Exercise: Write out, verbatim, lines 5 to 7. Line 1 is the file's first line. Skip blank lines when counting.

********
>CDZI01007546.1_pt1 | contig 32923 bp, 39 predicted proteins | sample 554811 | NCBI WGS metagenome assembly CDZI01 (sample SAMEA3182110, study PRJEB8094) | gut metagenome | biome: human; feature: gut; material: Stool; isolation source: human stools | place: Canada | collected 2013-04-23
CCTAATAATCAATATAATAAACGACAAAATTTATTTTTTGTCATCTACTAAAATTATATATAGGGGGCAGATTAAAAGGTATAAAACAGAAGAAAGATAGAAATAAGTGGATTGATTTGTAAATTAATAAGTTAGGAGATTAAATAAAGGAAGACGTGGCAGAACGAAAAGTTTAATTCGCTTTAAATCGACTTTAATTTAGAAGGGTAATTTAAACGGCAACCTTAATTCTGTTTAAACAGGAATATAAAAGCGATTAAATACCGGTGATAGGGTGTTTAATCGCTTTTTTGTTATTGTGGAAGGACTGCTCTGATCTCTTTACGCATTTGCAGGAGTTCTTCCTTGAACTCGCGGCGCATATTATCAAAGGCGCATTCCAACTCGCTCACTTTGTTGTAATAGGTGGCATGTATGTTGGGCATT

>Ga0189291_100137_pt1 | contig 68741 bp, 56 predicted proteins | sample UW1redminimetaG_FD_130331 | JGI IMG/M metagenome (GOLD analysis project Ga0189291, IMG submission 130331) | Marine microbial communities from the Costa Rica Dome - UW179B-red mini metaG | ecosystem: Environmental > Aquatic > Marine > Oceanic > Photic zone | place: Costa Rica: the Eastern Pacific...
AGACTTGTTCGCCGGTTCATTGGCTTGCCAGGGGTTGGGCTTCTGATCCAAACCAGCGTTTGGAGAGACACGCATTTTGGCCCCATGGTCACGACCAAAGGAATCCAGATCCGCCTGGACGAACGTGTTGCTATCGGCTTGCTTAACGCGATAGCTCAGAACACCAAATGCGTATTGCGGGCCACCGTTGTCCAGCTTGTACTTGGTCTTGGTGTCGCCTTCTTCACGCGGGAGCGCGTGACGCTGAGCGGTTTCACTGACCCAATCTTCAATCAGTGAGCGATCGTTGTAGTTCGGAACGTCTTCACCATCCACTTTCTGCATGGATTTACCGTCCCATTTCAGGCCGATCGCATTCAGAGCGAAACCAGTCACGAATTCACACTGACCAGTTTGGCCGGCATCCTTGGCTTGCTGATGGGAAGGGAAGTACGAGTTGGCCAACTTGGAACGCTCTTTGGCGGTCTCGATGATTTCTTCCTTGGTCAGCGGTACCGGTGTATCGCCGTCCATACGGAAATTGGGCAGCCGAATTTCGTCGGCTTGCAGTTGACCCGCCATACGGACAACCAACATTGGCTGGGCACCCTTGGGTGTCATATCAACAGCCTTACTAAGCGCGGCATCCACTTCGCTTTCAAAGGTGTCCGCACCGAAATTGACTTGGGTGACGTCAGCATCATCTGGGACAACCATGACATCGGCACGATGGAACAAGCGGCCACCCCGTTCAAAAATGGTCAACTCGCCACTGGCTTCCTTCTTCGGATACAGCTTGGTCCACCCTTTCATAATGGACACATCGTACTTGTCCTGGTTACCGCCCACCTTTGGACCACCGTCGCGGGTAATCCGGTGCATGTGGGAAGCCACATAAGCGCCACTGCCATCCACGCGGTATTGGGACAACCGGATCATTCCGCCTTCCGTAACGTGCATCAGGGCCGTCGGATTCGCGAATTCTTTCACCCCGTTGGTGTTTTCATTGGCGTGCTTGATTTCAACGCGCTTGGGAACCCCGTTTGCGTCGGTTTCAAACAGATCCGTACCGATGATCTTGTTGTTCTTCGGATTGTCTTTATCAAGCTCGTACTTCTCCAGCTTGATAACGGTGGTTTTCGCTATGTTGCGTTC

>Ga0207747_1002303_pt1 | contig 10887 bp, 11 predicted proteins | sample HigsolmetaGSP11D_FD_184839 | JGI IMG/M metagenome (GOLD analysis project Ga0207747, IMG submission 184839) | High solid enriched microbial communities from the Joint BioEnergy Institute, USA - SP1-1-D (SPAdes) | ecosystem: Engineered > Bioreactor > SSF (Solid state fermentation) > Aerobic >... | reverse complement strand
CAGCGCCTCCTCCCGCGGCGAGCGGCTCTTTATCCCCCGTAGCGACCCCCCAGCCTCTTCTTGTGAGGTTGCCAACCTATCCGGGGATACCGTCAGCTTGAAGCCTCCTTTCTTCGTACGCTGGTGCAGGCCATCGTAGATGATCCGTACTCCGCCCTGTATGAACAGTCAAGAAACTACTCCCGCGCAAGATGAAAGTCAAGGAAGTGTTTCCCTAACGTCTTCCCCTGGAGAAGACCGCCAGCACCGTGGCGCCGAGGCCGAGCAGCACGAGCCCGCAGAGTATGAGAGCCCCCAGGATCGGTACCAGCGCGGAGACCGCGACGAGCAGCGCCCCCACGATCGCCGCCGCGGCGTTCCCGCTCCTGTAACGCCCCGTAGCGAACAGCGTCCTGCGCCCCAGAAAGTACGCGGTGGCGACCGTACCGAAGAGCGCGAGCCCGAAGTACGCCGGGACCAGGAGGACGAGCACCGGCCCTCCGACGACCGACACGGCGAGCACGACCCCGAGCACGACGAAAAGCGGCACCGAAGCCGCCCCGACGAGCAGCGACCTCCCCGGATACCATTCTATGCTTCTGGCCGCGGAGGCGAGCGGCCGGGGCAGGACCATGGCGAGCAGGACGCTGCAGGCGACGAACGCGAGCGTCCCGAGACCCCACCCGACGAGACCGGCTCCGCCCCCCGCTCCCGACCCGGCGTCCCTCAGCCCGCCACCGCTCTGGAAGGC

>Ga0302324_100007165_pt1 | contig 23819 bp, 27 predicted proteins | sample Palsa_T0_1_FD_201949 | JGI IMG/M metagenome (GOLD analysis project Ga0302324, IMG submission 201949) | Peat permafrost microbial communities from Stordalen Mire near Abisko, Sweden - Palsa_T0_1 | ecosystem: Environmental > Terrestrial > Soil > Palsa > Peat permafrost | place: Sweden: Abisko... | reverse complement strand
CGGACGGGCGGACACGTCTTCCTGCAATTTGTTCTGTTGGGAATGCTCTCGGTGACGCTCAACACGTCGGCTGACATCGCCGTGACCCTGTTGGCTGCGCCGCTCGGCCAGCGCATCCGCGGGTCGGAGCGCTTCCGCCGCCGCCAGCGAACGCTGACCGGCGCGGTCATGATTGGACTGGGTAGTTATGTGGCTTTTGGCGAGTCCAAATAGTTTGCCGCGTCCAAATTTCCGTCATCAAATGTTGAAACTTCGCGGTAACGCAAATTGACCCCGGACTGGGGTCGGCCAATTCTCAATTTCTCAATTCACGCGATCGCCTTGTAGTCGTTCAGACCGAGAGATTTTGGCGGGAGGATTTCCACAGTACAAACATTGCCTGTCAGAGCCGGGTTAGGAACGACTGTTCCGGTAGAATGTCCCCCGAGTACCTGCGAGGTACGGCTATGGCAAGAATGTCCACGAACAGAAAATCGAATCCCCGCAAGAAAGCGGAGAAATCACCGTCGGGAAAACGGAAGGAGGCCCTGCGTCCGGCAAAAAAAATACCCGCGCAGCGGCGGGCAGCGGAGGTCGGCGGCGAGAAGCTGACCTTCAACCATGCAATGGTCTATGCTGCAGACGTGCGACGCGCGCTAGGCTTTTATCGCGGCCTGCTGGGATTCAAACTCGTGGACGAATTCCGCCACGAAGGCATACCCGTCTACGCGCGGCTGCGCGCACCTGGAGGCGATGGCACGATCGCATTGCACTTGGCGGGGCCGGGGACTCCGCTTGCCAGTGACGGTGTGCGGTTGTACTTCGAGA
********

>Ga0207747_1002303_pt1 | contig 10887 bp, 11 predicted proteins | sample HigsolmetaGSP11D_FD_184839 | JGI IMG/M metagenome (GOLD analysis project Ga0207747, IMG submission 184839) | High solid enriched microbial communities from the Joint BioEnergy Institute, USA - SP1-1-D (SPAdes) | ecosystem: Engineered > Bioreactor > SSF (Solid state fermentation) > Aerobic >... | reverse complement strand
CAGCGCCTCCTCCCGCGGCGAGCGGCTCTTTATCCCCCGTAGCGACCCCCCAGCCTCTTCTTGTGAGGTTGCCAACCTATCCGGGGATACCGTCAGCTTGAAGCCTCCTTTCTTCGTACGCTGGTGCAGGCCATCGTAGATGATCCGTACTCCGCCCTGTATGAACAGTCAAGAAACTACTCCCGCGCAAGATGAAAGTCAAGGAAGTGTTTCCCTAACGTCTTCCCCTGGAGAAGACCGCCAGCACCGTGGCGCCGAGGCCGAGCAGCACGAGCCCGCAGAGTATGAGAGCCCCCAGGATCGGTACCAGCGCGGAGACCGCGACGAGCAGCGCCCCCACGATCGCCGCCGCGGCGTTCCCGCTCCTGTAACGCCCCGTAGCGAACAGCGTCCTGCGCCCCAGAAAGTACGCGGTGGCGACCGTACCGAAGAGCGCGAGCCCGAAGTACGCCGGGACCAGGAGGACGAGCACCGGCCCTCCGACGACCGACACGGCGAGCACGACCCCGAGCACGACGAAAAGCGGCACCGAAGCCGCCCCGACGAGCAGCGACCTCCCCGGATACCATTCTATGCTTCTGGCCGCGGAGGCGAGCGGCCGGGGCAGGACCATGGCGAGCAGGACGCTGCAGGCGACGAACGCGAGCGTCCCGAGACCCCACCCGACGAGACCGGCTCCGCCCCCCGCTCCCGACCCGGCGTCCCTCAGCCCGCCACCGCTCTGGAAGGC

>Ga0302324_100007165_pt1 | contig 23819 bp, 27 predicted proteins | sample Palsa_T0_1_FD_201949 | JGI IMG/M metagenome (GOLD analysis project Ga0302324, IMG submission 201949) | Peat permafrost microbial communities from Stordalen Mire near Abisko, Sweden - Palsa_T0_1 | ecosystem: Environmental > Terrestrial > Soil > Palsa > Peat permafrost | place: Sweden: Abisko... | reverse complement strand